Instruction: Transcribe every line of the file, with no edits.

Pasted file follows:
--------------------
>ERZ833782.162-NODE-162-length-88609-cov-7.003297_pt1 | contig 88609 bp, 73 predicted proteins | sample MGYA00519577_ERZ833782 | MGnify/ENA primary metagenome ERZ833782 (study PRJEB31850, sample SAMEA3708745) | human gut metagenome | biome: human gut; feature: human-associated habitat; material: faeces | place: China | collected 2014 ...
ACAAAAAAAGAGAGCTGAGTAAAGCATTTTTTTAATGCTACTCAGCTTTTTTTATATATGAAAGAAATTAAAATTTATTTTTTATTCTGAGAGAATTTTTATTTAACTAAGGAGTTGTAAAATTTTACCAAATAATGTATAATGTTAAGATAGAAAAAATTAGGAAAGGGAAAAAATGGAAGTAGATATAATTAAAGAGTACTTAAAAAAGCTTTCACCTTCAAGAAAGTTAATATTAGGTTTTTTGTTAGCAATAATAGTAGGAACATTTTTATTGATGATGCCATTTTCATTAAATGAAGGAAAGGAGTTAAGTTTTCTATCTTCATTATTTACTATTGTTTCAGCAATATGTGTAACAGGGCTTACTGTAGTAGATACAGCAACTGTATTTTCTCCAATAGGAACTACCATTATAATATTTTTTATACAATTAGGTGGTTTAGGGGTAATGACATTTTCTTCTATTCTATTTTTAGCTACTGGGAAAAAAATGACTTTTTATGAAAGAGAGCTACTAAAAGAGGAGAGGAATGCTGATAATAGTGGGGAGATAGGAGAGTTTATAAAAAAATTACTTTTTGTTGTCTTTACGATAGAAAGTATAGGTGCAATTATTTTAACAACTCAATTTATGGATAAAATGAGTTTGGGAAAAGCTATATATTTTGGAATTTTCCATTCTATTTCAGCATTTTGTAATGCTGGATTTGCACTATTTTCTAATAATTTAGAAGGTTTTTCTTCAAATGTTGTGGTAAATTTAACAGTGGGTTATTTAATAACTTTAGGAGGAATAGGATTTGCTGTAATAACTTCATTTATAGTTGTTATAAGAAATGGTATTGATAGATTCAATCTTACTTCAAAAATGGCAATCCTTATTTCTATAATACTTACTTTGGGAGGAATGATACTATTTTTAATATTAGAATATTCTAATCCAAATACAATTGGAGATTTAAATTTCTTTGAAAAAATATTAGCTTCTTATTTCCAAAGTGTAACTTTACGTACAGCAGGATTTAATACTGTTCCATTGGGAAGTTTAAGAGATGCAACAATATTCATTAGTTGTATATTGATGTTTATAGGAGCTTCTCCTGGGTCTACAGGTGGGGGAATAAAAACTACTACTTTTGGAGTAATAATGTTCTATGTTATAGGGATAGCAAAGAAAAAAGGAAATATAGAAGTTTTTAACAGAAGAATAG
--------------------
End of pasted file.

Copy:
>ERZ833782.162-NODE-162-length-88609-cov-7.003297_pt1 | contig 88609 bp, 73 predicted proteins | sample MGYA00519577_ERZ833782 | MGnify/ENA primary metagenome ERZ833782 (study PRJEB31850, sample SAMEA3708745) | human gut metagenome | biome: human gut; feature: human-associated habitat; material: faeces | place: China | collected 2014 ...
ACAAAAAAAGAGAGCTGAGTAAAGCATTTTTTTAATGCTACTCAGCTTTTTTTATATATGAAAGAAATTAAAATTTATTTTTTATTCTGAGAGAATTTTTATTTAACTAAGGAGTTGTAAAATTTTACCAAATAATGTATAATGTTAAGATAGAAAAAATTAGGAAAGGGAAAAAATGGAAGTAGATATAATTAAAGAGTACTTAAAAAAGCTTTCACCTTCAAGAAAGTTAATATTAGGTTTTTTGTTAGCAATAATAGTAGGAACATTTTTATTGATGATGCCATTTTCATTAAATGAAGGAAAGGAGTTAAGTTTTCTATCTTCATTATTTACTATTGTTTCAGCAATATGTGTAACAGGGCTTACTGTAGTAGATACAGCAACTGTATTTTCTCCAATAGGAACTACCATTATAATATTTTTTATACAATTAGGTGGTTTAGGGGTAATGACATTTTCTTCTATTCTATTTTTAGCTACTGGGAAAAAAATGACTTTTTATGAAAGAGAGCTACTAAAAGAGGAGAGGAATGCTGATAATAGTGGGGAGATAGGAGAGTTTATAAAAAAATTACTTTTTGTTGTCTTTACGATAGAAAGTATAGGTGCAATTATTTTAACAACTCAATTTATGGATAAAATGAGTTTGGGAAAAGCTATATATTTTGGAATTTTCCATTCTATTTCAGCATTTTGTAATGCTGGATTTGCACTATTTTCTAATAATTTAGAAGGTTTTTCTTCAAATGTTGTGGTAAATTTAACAGTGGGTTATTTAATAACTTTAGGAGGAATAGGATTTGCTGTAATAACTTCATTTATAGTTGTTATAAGAAATGGTATTGATAGATTCAATCTTACTTCAAAAATGGCAATCCTTATTTCTATAATACTTACTTTGGGAGGAATGATACTATTTTTAATATTAGAATATTCTAATCCAAATACAATTGGAGATTTAAATTTCTTTGAAAAAATATTAGCTTCTTATTTCCAAAGTGTAACTTTACGTACAGCAGGATTTAATACTGTTCCATTGGGAAGTTTAAGAGATGCAACAATATTCATTAGTTGTATATTGATGTTTATAGGAGCTTCTCCTGGGTCTACAGGTGGGGGAATAAAAACTACTACTTTTGGAGTAATAATGTTCTATGTTATAGGGATAGCAAAGAAAAAAGGAAATATAGAAGTTTTTAACAGAAGAATAG